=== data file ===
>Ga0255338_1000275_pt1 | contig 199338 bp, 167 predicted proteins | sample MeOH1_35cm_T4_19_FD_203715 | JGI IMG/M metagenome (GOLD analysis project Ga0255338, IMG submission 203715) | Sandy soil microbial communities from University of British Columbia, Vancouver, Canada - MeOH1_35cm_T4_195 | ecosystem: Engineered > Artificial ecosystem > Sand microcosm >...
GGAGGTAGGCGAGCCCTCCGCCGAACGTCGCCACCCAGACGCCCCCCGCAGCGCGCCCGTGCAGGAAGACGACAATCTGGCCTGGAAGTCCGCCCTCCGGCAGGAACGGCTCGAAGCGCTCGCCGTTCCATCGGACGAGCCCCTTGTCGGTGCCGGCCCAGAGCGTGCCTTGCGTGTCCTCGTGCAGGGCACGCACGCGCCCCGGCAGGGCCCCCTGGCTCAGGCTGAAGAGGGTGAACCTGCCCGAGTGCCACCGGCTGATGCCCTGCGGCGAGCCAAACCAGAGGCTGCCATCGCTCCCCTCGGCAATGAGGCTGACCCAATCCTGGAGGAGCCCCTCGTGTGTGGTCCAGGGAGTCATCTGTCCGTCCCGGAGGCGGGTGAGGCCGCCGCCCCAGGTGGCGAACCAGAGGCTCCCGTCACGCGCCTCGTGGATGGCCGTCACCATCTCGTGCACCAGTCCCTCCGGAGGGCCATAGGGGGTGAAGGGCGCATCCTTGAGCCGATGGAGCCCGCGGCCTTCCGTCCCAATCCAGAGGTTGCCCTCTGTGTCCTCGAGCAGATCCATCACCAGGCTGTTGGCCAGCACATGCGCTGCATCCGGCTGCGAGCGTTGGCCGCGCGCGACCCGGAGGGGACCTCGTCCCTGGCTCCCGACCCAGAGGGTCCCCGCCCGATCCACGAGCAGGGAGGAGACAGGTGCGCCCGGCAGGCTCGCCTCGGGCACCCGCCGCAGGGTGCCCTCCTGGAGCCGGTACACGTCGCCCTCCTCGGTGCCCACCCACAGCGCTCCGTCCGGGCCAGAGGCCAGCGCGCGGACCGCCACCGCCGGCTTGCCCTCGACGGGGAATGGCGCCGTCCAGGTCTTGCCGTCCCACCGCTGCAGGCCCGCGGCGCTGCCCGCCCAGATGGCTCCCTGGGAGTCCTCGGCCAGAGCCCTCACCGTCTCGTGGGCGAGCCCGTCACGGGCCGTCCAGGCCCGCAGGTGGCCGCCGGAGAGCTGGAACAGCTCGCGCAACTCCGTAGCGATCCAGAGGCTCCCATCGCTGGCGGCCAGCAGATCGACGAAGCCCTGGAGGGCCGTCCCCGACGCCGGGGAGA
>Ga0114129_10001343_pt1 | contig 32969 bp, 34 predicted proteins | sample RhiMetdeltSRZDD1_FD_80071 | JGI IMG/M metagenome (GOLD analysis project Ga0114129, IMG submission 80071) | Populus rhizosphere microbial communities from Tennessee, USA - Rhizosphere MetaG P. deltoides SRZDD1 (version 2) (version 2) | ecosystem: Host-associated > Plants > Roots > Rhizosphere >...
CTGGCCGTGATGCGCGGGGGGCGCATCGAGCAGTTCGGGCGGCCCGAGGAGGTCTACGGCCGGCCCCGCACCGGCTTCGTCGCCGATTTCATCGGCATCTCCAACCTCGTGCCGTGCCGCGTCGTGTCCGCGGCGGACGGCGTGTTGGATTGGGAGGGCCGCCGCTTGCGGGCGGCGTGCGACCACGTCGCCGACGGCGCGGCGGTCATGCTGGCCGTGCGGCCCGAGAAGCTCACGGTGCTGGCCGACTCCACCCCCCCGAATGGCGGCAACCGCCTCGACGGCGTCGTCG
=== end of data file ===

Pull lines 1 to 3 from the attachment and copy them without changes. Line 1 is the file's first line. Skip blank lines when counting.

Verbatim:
>Ga0255338_1000275_pt1 | contig 199338 bp, 167 predicted proteins | sample MeOH1_35cm_T4_19_FD_203715 | JGI IMG/M metagenome (GOLD analysis project Ga0255338, IMG submission 203715) | Sandy soil microbial communities from University of British Columbia, Vancouver, Canada - MeOH1_35cm_T4_195 | ecosystem: Engineered > Artificial ecosystem > Sand microcosm >...
GGAGGTAGGCGAGCCCTCCGCCGAACGTCGCCACCCAGACGCCCCCCGCAGCGCGCCCGTGCAGGAAGACGACAATCTGGCCTGGAAGTCCGCCCTCCGGCAGGAACGGCTCGAAGCGCTCGCCGTTCCATCGGACGAGCCCCTTGTCGGTGCCGGCCCAGAGCGTGCCTTGCGTGTCCTCGTGCAGGGCACGCACGCGCCCCGGCAGGGCCCCCTGGCTCAGGCTGAAGAGGGTGAACCTGCCCGAGTGCCACCGGCTGATGCCCTGCGGCGAGCCAAACCAGAGGCTGCCATCGCTCCCCTCGGCAATGAGGCTGACCCAATCCTGGAGGAGCCCCTCGTGTGTGGTCCAGGGAGTCATCTGTCCGTCCCGGAGGCGGGTGAGGCCGCCGCCCCAGGTGGCGAACCAGAGGCTCCCGTCACGCGCCTCGTGGATGGCCGTCACCATCTCGTGCACCAGTCCCTCCGGAGGGCCATAGGGGGTGAAGGGCGCATCCTTGAGCCGATGGAGCCCGCGGCCTTCCGTCCCAATCCAGAGGTTGCCCTCTGTGTCCTCGAGCAGATCCATCACCAGGCTGTTGGCCAGCACATGCGCTGCATCCGGCTGCGAGCGTTGGCCGCGCGCGACCCGGAGGGGACCTCGTCCCTGGCTCCCGACCCAGAGGGTCCCCGCCCGATCCACGAGCAGGGAGGAGACAGGTGCGCCCGGCAGGCTCGCCTCGGGCACCCGCCGCAGGGTGCCCTCCTGGAGCCGGTACACGTCGCCCTCCTCGGTGCCCACCCACAGCGCTCCGTCCGGGCCAGAGGCCAGCGCGCGGACCGCCACCGCCGGCTTGCCCTCGACGGGGAATGGCGCCGTCCAGGTCTTGCCGTCCCACCGCTGCAGGCCCGCGGCGCTGCCCGCCCAGATGGCTCCCTGGGAGTCCTCGGCCAGAGCCCTCACCGTCTCGTGGGCGAGCCCGTCACGGGCCGTCCAGGCCCGCAGGTGGCCGCCGGAGAGCTGGAACAGCTCGCGCAACTCCGTAGCGATCCAGAGGCTCCCATCGCTGGCGGCCAGCAGATCGACGAAGCCCTGGAGGGCCGTCCCCGACGCCGGGGAGA
>Ga0114129_10001343_pt1 | contig 32969 bp, 34 predicted proteins | sample RhiMetdeltSRZDD1_FD_80071 | JGI IMG/M metagenome (GOLD analysis project Ga0114129, IMG submission 80071) | Populus rhizosphere microbial communities from Tennessee, USA - Rhizosphere MetaG P. deltoides SRZDD1 (version 2) (version 2) | ecosystem: Host-associated > Plants > Roots > Rhizosphere >...